Shirin Neshat’s art has played an integral part in Faurschou Foundation’s history. This exhibition is a particularly strong example of her influence, as it is a privilege to present the artist’s most recent feature film, Looking for Oum Kulthum, for the first time to a Danish audience. In addition, it is also the first time the film is shown outside of a formal cinema-context, in which viewers will be given a detailed insight into the creation of the film. Furthermore, Faurschou Foundation has never before organized an exhibition revolving around a feature film, complete with behind-the-scenes materials, including props, photographs and film clips—making this type of exhibition a first for Faurschou Foundation. Perhaps, this can be seen as a direct influence of Shirin Neshat’s commitment to new beginnings, while not being committed to any artistic form.
Shirin Neshat: Looking for Oum Kulthum is divided into four exhibition rooms, with the “cinema-room,” in which the film will be shown in its entirety, serving as the central node of the exhibition. Each room is dedicated to a different aspect of the filmmaking process, and each is designated with a particular colour to emphasize the differences. The sand-toned colours of the walls also elude to the region of Egypt, which is the origin of Oum Kulthum, one of the main characters of the film.
The first room, which the viewers enter upon arriving at the exhibition, is the green “research” room. This room will give insight into the legendary singer and subject of Shirin Neshat’s film, Oum Kulthum, through a translation of one of her most famous songs, Al Atlal.
Next, the viewer will step into the pink “development” room, which is filled with a number of educational materials to shed light on the evolution of the film, including a huge collage of film materials, as well as a table in the centre of the room, stacked with books and manuscripts. Many of these materials served as inspiration, and even became a basis for the film’s narrative, most notably Shirin Neshat’s so-called “mood books,” which can be found in the form of manuscripts, as well as short films. The mood books were especially relevant, as the short clips served as a means to apply for funding from various entities, in order for the film production to take place. Viewers will be able to explore Neshat’s mood books on one of the two screens, installed on the pink walls. The other screen presents a conversation between Shirin Neshat and the famous Egyptian vernacular poet, Ahmed Fouad Negm (1929-2013), who served as a basis for one of the key characters in Looking For Oum Kulthum.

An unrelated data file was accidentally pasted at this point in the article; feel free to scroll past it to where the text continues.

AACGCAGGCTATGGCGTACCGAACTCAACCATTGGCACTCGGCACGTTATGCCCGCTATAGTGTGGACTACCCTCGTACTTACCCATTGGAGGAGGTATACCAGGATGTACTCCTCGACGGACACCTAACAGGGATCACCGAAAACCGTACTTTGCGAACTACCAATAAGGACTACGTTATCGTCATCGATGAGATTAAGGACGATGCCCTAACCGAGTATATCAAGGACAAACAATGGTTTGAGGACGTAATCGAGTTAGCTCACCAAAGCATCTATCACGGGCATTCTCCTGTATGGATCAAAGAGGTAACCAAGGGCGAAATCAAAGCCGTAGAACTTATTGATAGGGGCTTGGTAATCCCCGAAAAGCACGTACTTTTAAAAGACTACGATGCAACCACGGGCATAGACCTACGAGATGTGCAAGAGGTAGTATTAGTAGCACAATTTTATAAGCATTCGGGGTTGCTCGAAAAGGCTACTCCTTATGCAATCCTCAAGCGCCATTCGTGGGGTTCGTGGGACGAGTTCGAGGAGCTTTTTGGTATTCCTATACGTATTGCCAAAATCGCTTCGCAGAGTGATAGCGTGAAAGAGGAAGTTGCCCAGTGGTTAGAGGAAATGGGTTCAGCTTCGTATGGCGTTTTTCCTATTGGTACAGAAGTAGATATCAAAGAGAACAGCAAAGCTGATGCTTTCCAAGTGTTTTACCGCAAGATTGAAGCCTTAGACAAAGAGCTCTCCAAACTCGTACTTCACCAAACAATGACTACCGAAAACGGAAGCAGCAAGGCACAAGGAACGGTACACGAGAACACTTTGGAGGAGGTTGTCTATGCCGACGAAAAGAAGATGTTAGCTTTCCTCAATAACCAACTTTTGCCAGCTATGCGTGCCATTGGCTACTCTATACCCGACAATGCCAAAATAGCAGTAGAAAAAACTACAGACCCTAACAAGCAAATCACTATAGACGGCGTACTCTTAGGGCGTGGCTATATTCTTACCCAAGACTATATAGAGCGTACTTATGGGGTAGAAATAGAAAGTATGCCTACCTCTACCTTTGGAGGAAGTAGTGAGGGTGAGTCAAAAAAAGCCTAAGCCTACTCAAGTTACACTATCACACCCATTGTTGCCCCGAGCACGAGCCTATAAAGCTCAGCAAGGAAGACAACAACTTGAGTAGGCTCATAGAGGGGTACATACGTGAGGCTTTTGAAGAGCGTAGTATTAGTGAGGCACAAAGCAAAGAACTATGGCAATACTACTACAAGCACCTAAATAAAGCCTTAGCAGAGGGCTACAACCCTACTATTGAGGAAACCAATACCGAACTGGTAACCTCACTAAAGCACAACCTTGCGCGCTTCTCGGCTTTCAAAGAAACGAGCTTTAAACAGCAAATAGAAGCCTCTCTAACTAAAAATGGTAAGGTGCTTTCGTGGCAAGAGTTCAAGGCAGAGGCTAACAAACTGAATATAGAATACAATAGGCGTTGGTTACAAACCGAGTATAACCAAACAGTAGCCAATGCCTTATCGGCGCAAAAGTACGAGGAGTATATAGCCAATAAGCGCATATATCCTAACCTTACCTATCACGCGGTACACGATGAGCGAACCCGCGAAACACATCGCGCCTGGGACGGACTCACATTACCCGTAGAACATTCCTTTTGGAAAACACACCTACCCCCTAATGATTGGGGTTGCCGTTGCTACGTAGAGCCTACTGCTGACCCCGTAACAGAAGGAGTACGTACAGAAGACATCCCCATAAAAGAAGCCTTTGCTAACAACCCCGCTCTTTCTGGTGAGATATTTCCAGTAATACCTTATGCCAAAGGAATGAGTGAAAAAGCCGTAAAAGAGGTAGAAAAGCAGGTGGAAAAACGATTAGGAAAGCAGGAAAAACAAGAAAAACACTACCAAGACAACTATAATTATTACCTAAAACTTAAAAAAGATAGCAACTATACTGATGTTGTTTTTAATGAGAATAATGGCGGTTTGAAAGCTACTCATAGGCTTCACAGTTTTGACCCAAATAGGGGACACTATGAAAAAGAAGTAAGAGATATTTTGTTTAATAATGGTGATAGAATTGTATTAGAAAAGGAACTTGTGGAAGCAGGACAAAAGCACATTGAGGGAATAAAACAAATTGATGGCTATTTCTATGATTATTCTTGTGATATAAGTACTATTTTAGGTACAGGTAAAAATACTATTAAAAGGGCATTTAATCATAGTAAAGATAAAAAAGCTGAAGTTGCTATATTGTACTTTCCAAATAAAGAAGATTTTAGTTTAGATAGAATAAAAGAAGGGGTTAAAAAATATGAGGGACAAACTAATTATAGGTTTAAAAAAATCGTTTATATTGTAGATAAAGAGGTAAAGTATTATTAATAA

Visitors will also be given insight into the historical context of the film through real footage of Oum Kulthum, as well as Egypt during that time.
Next, visitors are invited to explore the yellow “production room”, in which some of the most important costumes of the film will be displayed, including the golden performance dress of the character performing as the legendary singer in Looking for Oum Kulthum. This room will also include materials used by the production designer, who sought out various locations for the filming, as well as images from his research, along with sketches and photographs, which served as inspiration for the costume designers. Mirroring the pink room, the yellow room is also equipped with two screens, which will give viewers a unique understanding behind the scenes of the film, by showing both image-slideshows and film footage.
The last space—the black cinema room—presents the entire feature film, Looking for Oum Kulthum, to the visitors as a highlight and final stage of the exhibition. This very last section is preceded by a small room, in which five study-photographs are displayed. These images, all taken during the film production, not only most closely resemble visual artworks, but are also most reminiscent of Neshat’s earlier iconic photography series, Women of Allah or The Book of Kings. As a matter of fact, these fresh new photographs will be covered in Farsi calligraphy, handwritten by the artist. This brings Neshat’s most recent new beginning, the feature film, Looking for Oum Kulthum, back to the earliest beginnings of her art-making in full circle.